Updated June 1, 2021 - 9:45 pm
CARSON CITY — Nevada looks set to become the second state in the nation to enact a “public option” health insurance plan after Gov. Steve Sisolak said he intends to put his signature to state Democrats’ signature health care legislation.
“I’m going to sign the public option (bill),” Sisolak said in a wide-ranging, post-Legislature interview Tuesday with reporters. The first-term Democrat also explained his reasoning for not supporting the failed death penalty ban, where his signature “innovation zones” concept goes from here and more.
While billed as a “public option” by supporters, Nevadans who purchase plans via the system created by Senate Bill 420 won’t be buying their insurance directly from the state.
Instead, the legislation will create something closer to a public-private partnership in which insurance companies that participate in the state’s Medicaid program will be required to offer middle-tier plans on the state health care exchange that could cost 5 percent less than similar plans starting in 2026, and as much as 15 percent less by 2030.
But questions remain about how effective the plan would be at lowering overall costs for health care premiums and chipping away at the state’s high uninsured rate, the two major claims made by the bill’s supporters.
SB 420 also includes an actuarial study to look at what kind of impact the additional option could have on those areas, and Sisolak said he was “really happy” that the study stayed in the bill.
“Anytime there’s an opportunity to get health care coverage available for more Nevadans, it’s certainly something I’m interested in,” he said.
Nevada had 349,000 uninsured residents in 2019, and it ranked seventh in the nation for highest percentage of uninsured at 11.5 percent, according to the Kaiser Family Foundation. The rate among Hispanics is nearly 22 percent, according to the foundation.
Washington was the first state with a similar structure after it passed the law to create Cascade Care in 2019.
The bid to ban the death penalty in Nevada stalled again after multiple previous attempts.
This year’s push via Assembly Bill 395 saw a very public death, with the governor announcing May 13 that there was “no path forward” for the bill.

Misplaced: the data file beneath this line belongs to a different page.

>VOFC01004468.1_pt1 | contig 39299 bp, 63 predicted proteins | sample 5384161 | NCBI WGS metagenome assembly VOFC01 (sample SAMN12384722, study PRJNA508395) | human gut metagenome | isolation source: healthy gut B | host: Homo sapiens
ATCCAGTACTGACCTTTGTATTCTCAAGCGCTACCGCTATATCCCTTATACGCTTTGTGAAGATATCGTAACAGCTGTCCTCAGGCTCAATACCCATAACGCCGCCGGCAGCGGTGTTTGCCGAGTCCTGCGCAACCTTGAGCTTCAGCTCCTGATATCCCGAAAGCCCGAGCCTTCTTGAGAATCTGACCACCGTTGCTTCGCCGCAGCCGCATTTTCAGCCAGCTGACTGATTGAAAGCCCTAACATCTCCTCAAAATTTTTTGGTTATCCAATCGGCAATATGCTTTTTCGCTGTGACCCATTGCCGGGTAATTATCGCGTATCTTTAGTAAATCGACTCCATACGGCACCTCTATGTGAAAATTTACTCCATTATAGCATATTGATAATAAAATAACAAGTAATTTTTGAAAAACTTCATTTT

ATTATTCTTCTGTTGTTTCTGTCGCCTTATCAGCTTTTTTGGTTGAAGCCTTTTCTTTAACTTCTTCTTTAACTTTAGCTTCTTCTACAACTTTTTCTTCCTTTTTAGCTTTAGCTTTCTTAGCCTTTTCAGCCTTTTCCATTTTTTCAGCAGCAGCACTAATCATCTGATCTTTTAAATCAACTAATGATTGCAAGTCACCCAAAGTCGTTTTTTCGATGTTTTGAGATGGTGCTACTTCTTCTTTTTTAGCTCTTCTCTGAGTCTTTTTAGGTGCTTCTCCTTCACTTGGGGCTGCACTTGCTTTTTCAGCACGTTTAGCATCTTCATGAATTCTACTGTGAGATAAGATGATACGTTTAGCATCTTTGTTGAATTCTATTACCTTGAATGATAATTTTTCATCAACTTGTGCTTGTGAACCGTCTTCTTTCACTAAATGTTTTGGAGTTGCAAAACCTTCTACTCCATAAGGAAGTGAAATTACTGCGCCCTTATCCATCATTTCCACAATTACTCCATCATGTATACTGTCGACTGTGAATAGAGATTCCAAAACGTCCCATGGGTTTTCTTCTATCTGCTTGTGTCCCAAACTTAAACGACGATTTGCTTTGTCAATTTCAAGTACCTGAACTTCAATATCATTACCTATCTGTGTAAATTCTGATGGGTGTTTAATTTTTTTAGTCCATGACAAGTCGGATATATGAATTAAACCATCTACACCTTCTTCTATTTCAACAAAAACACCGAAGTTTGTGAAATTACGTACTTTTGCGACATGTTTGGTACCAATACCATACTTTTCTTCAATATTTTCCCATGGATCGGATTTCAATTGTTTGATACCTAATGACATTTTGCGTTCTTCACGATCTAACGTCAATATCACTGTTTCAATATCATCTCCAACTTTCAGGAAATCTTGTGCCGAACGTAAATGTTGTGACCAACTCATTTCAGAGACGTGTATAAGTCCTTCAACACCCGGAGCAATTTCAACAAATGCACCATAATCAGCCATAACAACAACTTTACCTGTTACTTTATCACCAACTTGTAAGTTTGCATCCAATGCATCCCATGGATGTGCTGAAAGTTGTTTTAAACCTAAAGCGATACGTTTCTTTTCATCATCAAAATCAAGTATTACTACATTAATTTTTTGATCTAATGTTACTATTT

Sisolak has said on multiple occasions that he opposes the death penalty in most cases but believes it should remain on the books for severe cases such as mass shootings and terrorism.
The governor said he thinks the ban, which has been brought up in each of the past three legislative sessions, needs to be discussed in the future and that he wants to hear more from victims’ families and consider what specific exceptions he would be comfortable with.
Sisolak said he hasn’t been approached about any possible moratorium on capital punishment amid those talks, an idea brought up by public defenders last month.
Clark County Sheriff Joe Lombardo recently announced that he is running for governor in 2022 as a Republican. But Sisolak said there was “zero” consideration about being perceived as soft on crime given the potential matchup against one of the state’s top law enforcement officers.
“When I make legislative decisions, they have nothing to do with my political opponents,” Sisolak said.
Natural gas ban
A bill died in the session that would have implemented Sisolak’s Climate Initiative by enacting a plan to reduce net greenhouse gas emissions from natural gas used in commercial and residential buildings by 95 percent in 2050. A week later, Sisolak and Democratic legislative leaders issued statements calling for further discussion on the future of natural gas.
Sisolak said there was a concern about the cost of implementing the bill, especially in lower-income communities.
The governor said he’s still committed to the climate initiative’s goal of moving away from natural gas by 2050, but they need to “do a little bit more analysis” on the area.
“It’s not gonna affect my generation or the generation of people around this table. It’s going to affect the generations coming after us, and we need to do more. And I’m committed to being part of them,” he said.
Nonfunctional turf ban
The governor didn’t directly commit to signing Assembly Bill 356, which would save Southern Nevada about 12 billion gallons of water per year by banning the use of Colorado River water to irrigate “nonfunctional” turf that isn’t on single-family unit properties, saying that he wanted to read the entire bill first.
But Sisolak called the proposal a “great idea.”
“I think that it’s incumbent upon us, for the next generation, to be more conscious of our conservation of natural resources, water being particularly important,” Sisolak said.
A signature economic development proposal rolled out during his State of the State speech before the session began, Sisolak’s “innovation zones” failed to garner much support among lawmakers from either party. The proposal to allow wealthy tech companies to form county-like governments will instead be studied as a concept over the next seven months.
The governor admitted that the legislation was “a big lift,” but he said it was misunderstood and blamed critics for calling it a “company town” bill.
Sisolak said he hopes that the committee of lawmakers that will be looking at the concept will see that “this is a possibility.”
Contact Capital Bureau Chief Colton Lochhead at firstname.lastname@example.org. Follow @ColtonLochhead on Twitter.